The New York Supreme Court, Appellate Division (“Court”), addressed in a January 6th decision whether two insurance companies had a duty to defend an insured for damages related to the release of certain chemicals. See Tonoga, Inc. v. New Hampshire Insurance Company, et al., 2022 WL 52903.
The relevant insurance policies had pollution exclusion provisions.
Tonoga, Inc. (“TI”) and/or its corporate predecessors are stated to have owned and operated since 1961 a manufacturing facility (“Facility”) in Petersburg, New York. Their manufacturing process is stated to have historically involved the use of perfluorooctanoic acid and ammonium perfluorooctanoate (collectively “PFOA”) and perfluorooctanesulfonic acid and perfluorooctane sulfonate (collectively “PFOS”).
Use was discontinued by TI in 2013. In 2016 the New York Department of environmental Conservation (“DEC”) added PFOA to its list of regulated hazardous substances.
PFOA and/or PFOS concentrations were subsequently discovered in Petersburg’s municipal water supply exceeding advisory levels. PFOA and/or PFOS were also identified in leachates from a municipal landfill. DEC designated the TI Facility as a state Superfund site.
TI entered into a Consent Agreement with DEC that required the company to assist in certain remedial measures. Further, a number of lawsuits were filed against TI alleging it negligently allowed PFOA and/or PFOS to pollute local water supplies, air and soil. The Plaintiffs in the actions alleged bodily injury and property damage.
TI notified Granite State Insurance Company (“Granite State”) and New Hampshire Insurance Company (“New Hampshire”) of various claims. Granite State had provided policies to TI from July 12, 1979, through July 12, 1982. New Hampshire provided policies from July 12, 1986, through July 12, 1987.
The insurance policies excluded coverage for bodily injury and property damage caused by pollution. However, the Granite State policy included an exception to its pollution exclusion if an occurrence was “subsequent and accidental.”
Both insurance companies disclaimed coverage due to the pollution exclusions.
A lower court concluded that the exclusions applied as a matter of law as PFOA and PFOS were deemed “unambiguously pollutants within the meaning of the policies.” Further, as to the Granite State policy, the alleged discharge was held to be neither sudden nor accidental. TI, however, argued on appeal that both insurance companies were obligated to defend it in the underlying suits.
The Court notes that an insurance company’s duty to defend is “exceedingly broad.” In other words, the duty to defend is broader than a duty to indemnify. An insurer is stated to have a duty to defend if the allegations against the insured “state a cause of action that gives rise to the reasonable possibility of recovery under the policy.” To avoid this duty the insurer has a burden to:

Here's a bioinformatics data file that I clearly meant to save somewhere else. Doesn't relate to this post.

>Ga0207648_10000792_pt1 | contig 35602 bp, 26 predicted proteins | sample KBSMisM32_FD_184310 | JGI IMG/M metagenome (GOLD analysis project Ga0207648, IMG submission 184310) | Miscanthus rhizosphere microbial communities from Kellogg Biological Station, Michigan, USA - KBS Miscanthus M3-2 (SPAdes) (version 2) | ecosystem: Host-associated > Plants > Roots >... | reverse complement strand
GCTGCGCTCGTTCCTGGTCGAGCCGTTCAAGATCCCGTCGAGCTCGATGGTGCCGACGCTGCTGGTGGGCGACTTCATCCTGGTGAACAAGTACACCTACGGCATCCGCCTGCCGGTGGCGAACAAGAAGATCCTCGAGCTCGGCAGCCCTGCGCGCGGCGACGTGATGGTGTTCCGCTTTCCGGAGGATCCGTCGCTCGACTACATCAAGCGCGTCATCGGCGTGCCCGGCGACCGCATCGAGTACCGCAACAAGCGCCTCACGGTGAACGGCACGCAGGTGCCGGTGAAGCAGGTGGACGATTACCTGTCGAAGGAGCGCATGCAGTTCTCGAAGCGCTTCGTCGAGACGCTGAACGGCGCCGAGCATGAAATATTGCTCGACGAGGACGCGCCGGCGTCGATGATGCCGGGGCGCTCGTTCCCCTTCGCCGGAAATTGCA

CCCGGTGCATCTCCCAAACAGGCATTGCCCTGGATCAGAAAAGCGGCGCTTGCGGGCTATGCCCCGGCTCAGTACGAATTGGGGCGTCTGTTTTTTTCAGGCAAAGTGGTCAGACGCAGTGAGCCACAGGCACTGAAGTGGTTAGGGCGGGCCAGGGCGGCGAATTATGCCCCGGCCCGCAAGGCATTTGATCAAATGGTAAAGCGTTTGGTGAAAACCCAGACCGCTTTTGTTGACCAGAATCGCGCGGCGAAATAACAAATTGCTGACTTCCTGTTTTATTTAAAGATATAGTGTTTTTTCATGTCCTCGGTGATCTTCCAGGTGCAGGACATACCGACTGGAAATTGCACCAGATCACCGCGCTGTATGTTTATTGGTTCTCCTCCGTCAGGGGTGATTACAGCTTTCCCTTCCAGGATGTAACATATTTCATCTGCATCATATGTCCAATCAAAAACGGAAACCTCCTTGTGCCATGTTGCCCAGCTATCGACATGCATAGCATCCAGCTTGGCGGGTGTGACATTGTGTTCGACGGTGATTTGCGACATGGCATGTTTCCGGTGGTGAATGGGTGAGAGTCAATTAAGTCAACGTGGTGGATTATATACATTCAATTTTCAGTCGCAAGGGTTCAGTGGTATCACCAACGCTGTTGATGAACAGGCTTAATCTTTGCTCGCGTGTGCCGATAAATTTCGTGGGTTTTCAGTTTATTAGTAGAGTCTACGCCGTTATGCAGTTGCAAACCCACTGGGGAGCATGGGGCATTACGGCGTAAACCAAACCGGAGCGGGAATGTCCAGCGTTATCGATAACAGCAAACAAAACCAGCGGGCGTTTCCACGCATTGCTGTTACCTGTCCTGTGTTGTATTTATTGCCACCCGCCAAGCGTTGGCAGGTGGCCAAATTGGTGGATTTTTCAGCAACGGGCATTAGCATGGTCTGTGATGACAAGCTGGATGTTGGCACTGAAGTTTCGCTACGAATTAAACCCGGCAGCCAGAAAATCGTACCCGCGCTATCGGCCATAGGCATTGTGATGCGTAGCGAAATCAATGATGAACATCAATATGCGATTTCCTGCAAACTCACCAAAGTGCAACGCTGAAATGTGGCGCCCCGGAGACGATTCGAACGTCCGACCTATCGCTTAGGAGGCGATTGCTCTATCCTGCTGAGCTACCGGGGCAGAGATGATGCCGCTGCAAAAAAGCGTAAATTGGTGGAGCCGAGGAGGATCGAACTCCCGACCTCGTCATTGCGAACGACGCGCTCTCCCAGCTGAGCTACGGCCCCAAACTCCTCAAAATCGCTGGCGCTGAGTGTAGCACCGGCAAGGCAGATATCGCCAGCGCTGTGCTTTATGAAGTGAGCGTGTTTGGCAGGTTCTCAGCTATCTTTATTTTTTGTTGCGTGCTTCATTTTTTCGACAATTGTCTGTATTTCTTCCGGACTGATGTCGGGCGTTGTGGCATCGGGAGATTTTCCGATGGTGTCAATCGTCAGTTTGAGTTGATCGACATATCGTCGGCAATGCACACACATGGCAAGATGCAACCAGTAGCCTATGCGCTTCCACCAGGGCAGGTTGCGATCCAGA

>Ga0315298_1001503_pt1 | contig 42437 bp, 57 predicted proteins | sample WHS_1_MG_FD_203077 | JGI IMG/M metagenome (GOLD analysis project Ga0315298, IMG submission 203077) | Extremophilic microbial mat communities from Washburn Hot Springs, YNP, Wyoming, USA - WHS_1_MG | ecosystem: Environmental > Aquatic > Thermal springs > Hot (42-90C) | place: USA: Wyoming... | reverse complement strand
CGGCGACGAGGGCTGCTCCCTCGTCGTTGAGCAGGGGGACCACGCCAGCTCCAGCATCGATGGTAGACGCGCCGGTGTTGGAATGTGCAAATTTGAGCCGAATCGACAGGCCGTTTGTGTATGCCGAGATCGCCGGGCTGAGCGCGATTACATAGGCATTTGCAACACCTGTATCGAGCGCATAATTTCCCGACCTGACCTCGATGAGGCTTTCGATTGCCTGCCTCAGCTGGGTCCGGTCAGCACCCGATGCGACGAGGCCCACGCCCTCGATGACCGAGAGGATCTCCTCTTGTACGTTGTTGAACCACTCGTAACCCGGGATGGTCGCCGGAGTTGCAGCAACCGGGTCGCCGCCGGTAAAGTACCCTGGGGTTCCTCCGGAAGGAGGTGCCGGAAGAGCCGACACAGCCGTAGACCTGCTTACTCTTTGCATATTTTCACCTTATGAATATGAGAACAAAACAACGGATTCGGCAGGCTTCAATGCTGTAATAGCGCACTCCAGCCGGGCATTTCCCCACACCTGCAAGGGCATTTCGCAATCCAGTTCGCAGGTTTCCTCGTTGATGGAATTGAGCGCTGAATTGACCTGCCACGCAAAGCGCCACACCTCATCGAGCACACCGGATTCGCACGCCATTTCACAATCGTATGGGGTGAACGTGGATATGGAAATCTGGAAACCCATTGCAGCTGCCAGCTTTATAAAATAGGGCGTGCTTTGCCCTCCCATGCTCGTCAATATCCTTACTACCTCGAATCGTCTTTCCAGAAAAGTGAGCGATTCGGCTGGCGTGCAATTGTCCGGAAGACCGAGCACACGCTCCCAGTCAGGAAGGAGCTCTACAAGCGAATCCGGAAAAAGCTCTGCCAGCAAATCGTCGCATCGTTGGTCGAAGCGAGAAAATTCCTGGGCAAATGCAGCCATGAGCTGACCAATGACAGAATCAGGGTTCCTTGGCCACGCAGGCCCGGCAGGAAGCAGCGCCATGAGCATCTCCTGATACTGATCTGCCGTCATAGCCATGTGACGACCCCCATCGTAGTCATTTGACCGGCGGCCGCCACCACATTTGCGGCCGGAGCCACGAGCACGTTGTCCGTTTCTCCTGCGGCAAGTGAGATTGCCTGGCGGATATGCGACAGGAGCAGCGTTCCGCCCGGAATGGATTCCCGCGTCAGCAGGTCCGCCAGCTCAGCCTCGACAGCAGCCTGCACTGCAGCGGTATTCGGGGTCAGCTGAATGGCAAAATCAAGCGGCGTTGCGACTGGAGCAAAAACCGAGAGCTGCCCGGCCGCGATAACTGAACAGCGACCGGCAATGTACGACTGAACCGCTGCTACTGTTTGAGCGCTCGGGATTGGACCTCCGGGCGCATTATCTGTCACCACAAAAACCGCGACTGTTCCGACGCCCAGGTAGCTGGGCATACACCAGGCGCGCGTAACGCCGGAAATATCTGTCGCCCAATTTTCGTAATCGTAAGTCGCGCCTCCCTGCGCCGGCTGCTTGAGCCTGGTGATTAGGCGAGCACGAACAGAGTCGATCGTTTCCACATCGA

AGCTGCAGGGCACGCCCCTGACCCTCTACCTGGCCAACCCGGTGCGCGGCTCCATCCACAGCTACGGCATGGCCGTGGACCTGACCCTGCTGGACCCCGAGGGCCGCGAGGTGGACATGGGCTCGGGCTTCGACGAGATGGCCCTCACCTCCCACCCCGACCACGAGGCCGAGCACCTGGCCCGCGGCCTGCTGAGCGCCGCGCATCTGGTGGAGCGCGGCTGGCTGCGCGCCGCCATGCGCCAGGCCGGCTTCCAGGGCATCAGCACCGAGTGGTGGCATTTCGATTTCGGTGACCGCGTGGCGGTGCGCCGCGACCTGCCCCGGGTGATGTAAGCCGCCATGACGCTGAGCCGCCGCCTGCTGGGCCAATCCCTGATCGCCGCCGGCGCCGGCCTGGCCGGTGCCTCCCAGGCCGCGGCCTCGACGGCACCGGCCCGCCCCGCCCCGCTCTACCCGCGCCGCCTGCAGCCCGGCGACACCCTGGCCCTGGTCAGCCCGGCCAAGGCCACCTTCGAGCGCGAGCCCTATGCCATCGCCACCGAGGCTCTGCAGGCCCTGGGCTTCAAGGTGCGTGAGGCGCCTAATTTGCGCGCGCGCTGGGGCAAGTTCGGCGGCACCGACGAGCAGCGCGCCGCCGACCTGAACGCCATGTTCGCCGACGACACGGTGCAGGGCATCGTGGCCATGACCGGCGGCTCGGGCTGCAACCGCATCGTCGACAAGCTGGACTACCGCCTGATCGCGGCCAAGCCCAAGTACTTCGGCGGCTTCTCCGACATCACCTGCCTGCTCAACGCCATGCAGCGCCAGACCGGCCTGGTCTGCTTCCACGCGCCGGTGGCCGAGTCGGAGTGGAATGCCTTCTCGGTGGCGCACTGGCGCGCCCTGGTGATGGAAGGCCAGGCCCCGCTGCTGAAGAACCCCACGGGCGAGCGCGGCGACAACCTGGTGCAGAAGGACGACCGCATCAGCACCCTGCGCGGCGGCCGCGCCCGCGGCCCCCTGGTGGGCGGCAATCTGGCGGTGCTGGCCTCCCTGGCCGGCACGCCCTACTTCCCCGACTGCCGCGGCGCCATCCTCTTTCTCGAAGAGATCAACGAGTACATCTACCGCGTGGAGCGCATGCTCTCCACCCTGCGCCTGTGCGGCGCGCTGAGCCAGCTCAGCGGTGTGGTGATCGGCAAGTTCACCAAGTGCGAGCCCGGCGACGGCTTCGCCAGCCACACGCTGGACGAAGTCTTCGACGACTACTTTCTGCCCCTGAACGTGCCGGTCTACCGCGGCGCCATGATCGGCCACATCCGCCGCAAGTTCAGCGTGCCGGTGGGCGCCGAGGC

. . . establish that the exclusion is stated in clear and unmistakable language, is subject to no other reasonable interpretation and applies in the particular case . . .
The Court analyzes the Granite State policy and notes it employs the standard “qualified pollution exclusion” clause (i.e., it includes “sudden and accidental” language).
The New Hampshire policy is described as containing an “absolute” or “total” pollution exclusion.
The Court concludes that whether a substance is unambiguously an irritant, contaminant or pollutant within the meaning of pollution exclusion is situational. It holds that under the TI situational facts that PFOA and PFOS are pollutants within the meaning of the exclusions. Some of the facts cited in support of this proposition include:
- Byproducts and waste materials were discharged into the environment as part of TI’s routine processes
- Fabrics were soaked in solutions containing PFOA and/or PFOS
- Ovens discharged vapor through Facility smokestacks
- TI employees are alleged to have poured the PFOA and/or PFOS down floor drains and sinks
- TI employees are alleged to have routinely transported waste containing PFOA and/or PFOS to the municipal landfield
As to the sudden and accidental provision, the Court rejects TI’s argument that the dumping or spilling indicate some of the pollution was sudden and accidental. It states that such allegations suggest the “opposite of suddenness”.
The Court also rejects the argument that the lawsuit’s referencing potentially other ways in which TI discharged PFOA and/or PFOS are adequate to require a defense. The rationale for this position is its belief that:
. . . gravamen of each suit is decidedly plaintiff's knowing discharge of PFOA and/or PFOS as part of its routine manufacturing processes.
The Court concludes that neither insurance company is obligated to defend Plaintiff in the underlying suits.
A copy of the Opinion can be downloaded here.
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